Online Travel Guides: a reduced history of Aquitaine

For those of you who would like a little more insight into the region's colourful past, here we have provided a brief review of the region’s key historical events including south west France’s most famous lady – Eleanor of Aquitaine. Any guide book worth its salt will provide more information on these key historical events. 

Dark Ages…a time of pillaging
From the 5th to 10th centuries A.D., Aquitaine was repeatedly mauled by various Northern European barbarians, notably the Vandals, Vikings and Visigoths. This was a time of lots of fighting with control of the territory frequently changing hands. The local folk (Vascones), who fought off the invaders in the Western Pyrénées, were known as a stubborn and independent lot. Some say the Basques have changed little since!

Medieval Times…an introduction to town planning
In the first three centuries of the second millennium A.D., the locals enjoyed a period of relative stability. This allowed the development of bastides (planned towns) and castelnaux (towns built around castles). Pau in the Pyrénées Atlantique, was once a castlenaux.

The English & French Part I…Eleanor of Aquitaine
In the 12th century, Eleanor Guilhem found herself the sole heir to the Duchy of Aquitaine. She married the French King Louis VII in 1137 but divorce soon followed and she chose instead to marry the Duke of Anjou, Henry Plantagenet. Henry was Louis’s enemy and was soon to become King of England (Henry II). And so, when Eleanor married Henry, he acquired the land of Aquitaine and for the next three centuries Aquitaine belonged to the English.

The English & French Part II…Hundred Years’ War
Starting in 1337, the south western corner of France escaped the worst of the mess. Some Gascons are known to have fought on the English side. When the English were finally evicted in the 1450s, the French got their own back on the Gascons by taking an authoritarian approach to the region which lead to stagnation of its development and so began the gradual erosion of the Gascon tongue.
 

Eleanor of Aquitaine

Henri IV - the Gascon king

Euskadi - the Basque Country flag


More wars…In-fighting in the south west
Protestantism arrived in the south west in the 16th century and it was religious rivalry that eventually led in 1560 to civil war. Little progress was being made in the south west which was fast becoming a backwater.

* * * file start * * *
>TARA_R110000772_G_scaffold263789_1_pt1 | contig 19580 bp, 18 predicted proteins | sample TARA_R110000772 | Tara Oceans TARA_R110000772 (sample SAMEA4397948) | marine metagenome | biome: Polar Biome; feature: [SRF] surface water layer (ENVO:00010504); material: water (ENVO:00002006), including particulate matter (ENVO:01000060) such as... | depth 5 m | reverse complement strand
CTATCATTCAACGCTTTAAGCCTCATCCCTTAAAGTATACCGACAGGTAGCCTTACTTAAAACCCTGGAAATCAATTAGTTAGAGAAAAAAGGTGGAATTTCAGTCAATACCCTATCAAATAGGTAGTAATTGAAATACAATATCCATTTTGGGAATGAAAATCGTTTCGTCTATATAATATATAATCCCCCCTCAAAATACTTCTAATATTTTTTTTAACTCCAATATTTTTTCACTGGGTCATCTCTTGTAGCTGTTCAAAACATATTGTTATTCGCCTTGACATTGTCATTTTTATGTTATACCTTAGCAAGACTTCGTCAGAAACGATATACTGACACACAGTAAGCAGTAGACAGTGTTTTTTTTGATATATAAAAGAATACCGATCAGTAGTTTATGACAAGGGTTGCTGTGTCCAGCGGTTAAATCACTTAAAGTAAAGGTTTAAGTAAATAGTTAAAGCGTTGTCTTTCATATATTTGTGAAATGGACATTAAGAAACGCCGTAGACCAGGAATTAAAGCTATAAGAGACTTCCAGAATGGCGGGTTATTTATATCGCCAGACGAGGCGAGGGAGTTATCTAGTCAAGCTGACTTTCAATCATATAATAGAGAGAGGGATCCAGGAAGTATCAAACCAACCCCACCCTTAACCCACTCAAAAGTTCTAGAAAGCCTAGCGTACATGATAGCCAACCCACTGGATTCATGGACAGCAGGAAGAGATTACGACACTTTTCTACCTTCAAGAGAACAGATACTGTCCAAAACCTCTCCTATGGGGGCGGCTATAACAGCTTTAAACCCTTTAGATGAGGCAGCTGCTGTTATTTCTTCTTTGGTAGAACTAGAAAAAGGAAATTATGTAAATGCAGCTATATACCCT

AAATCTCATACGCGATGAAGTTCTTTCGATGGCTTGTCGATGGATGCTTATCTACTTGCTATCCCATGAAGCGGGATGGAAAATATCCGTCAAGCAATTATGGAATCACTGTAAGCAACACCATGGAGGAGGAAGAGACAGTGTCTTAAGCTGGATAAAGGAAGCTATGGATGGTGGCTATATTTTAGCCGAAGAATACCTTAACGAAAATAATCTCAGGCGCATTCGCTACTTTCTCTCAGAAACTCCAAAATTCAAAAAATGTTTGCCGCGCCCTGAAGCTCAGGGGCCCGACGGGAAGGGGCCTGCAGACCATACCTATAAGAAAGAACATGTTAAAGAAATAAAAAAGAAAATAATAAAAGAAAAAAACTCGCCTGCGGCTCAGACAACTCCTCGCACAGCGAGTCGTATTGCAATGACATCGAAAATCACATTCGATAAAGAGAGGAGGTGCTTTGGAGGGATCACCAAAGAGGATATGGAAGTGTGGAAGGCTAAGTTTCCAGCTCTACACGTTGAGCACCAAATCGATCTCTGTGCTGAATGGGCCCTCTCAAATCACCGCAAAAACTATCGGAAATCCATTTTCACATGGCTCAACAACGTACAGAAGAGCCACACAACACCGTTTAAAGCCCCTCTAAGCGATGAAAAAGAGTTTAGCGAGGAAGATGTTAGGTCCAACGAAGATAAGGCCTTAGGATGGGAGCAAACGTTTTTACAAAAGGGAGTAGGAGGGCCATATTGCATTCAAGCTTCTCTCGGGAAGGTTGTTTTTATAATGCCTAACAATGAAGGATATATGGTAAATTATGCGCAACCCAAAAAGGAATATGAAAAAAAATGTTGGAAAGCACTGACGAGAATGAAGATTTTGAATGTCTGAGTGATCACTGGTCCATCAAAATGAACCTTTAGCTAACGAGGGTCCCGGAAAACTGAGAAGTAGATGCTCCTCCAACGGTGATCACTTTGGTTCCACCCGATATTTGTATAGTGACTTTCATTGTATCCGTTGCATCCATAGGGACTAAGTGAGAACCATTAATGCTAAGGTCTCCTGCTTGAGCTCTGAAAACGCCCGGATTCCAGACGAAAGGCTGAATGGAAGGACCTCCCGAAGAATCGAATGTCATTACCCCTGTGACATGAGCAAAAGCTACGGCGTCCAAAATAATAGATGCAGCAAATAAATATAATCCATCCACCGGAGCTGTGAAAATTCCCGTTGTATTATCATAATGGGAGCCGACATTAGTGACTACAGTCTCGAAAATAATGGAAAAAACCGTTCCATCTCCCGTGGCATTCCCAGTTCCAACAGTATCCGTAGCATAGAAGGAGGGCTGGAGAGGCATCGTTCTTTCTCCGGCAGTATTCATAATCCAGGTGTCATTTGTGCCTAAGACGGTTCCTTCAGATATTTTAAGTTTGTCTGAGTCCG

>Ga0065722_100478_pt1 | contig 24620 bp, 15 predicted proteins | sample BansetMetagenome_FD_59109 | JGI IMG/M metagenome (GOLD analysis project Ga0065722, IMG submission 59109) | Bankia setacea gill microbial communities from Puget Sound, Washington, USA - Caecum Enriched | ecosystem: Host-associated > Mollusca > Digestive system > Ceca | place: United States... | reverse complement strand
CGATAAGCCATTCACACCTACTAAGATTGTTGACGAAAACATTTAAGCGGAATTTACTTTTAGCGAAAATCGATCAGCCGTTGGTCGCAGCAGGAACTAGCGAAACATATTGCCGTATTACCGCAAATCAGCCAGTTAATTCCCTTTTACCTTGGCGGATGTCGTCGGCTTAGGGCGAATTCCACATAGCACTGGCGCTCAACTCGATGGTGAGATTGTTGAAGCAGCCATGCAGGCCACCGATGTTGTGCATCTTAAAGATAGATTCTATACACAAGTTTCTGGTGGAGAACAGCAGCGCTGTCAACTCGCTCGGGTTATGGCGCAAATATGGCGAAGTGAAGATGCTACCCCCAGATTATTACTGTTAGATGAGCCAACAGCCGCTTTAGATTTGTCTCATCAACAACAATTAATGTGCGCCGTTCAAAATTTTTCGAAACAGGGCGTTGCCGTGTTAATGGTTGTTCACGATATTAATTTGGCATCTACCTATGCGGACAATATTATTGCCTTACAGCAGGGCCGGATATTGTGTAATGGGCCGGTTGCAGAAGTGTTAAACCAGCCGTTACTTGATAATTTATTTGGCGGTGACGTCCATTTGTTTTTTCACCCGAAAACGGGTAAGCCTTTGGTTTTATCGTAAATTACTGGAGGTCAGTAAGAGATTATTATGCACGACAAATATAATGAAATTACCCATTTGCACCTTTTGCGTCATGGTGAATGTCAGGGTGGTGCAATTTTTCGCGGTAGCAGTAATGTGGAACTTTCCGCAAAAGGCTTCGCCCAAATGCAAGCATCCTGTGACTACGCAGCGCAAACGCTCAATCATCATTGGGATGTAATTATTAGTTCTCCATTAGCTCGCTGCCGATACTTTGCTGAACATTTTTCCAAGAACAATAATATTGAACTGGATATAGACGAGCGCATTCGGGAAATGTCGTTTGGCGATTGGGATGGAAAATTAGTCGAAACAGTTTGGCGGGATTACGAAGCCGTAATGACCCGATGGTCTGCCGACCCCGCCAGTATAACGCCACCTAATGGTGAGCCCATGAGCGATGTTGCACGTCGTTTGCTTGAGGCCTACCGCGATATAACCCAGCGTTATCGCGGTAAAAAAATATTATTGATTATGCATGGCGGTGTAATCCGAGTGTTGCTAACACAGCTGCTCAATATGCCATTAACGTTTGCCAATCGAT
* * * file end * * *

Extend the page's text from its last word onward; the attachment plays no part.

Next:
Henri IV…a true Gascon hero
According to legend, when King Henri IV was born, his grandfather rubbed the baby’s lips with a little garlic and some Jurançon wine, just to make sure he started out in life as a proper Gascon. Born in Pau (Béarn), Henri was one of France’s most-loved kings, credited in 1598 with bringing a halt to wars of religious intolerance. To do this day he remains a figurehead in France and, in particular, in his Béarn homeland.

The neighbours over the mountains…loving and fighting the Spanish
The Pyrénées were the focal point of various battles between the French and Spanish in the 17th century. Harmony was restored by a new treaty and the marriage in St Jean de Luz between Louis XIV and the Spanish infanta, Maria Teresa. However, religious bigotry rose again and during this time many south western folk fled to the Americas and the south west became a forgotten land.

19th century emigration…the Basques head west
The depression continued into the 19th century with rural poverty and depopulation rife. This period saw widespread emigration of Basques to the United States and Argentina. Basques popped up in the American Civil War and in the pampas, becoming new world cowboys. Today there are significant Basque populations in Utah, California and Idaho.

Napoleon III…the good times begin to roll
It is ironic perhaps, that this less than competent emperor of the 19th century, almost single-handedly rejuvenated the south west region. Born in the Pyrénées, Napoleon used Biarritz as a holiday destination. He also oversaw the reclamation of the bog that was the Landes and with the help of several million pine trees turned the area into Europe’s largest forest. Thermal resorts, casinos and luxury hotels were the name of the day as the south west turned into a holiday playground for the rich and the royal.

The English & French Part III…peace at last
In the late 19th century Queen Victoria dropped into Biarritz for a spot of sunbathing and the area became popular again with the English. In Pau, English and Scots attracted to the temperate climate, built huge villas in the town and introduced their favourite pastimes such as hunting and golf to the area. Continental Europe’s first golf course is located in Pau.

20th century wars…rural decimation 
Rural depopulation was dramatically hastened by World War I and many villages ended up losing up to half of their young men. Naturally, war memorials are a feature of every town. The south west was occupied in Word War II but the Pyrénées saw many allies being helped across the border into and out of Spain – with the help of the intrepid locals. Hendaye train station, close to the border with Spain, was the location for the famous meeting of Franco and Hitler.

Today…regional identities remain strong
The south west continues to strive for recognition of its cultural independence. Maps will show you the boundaries of régions and départements but the locals are from Pays Basque, the Béarn or Gascony – you won’t hear any mention of “Pyrénées Atlantique”.
 

 

 
 

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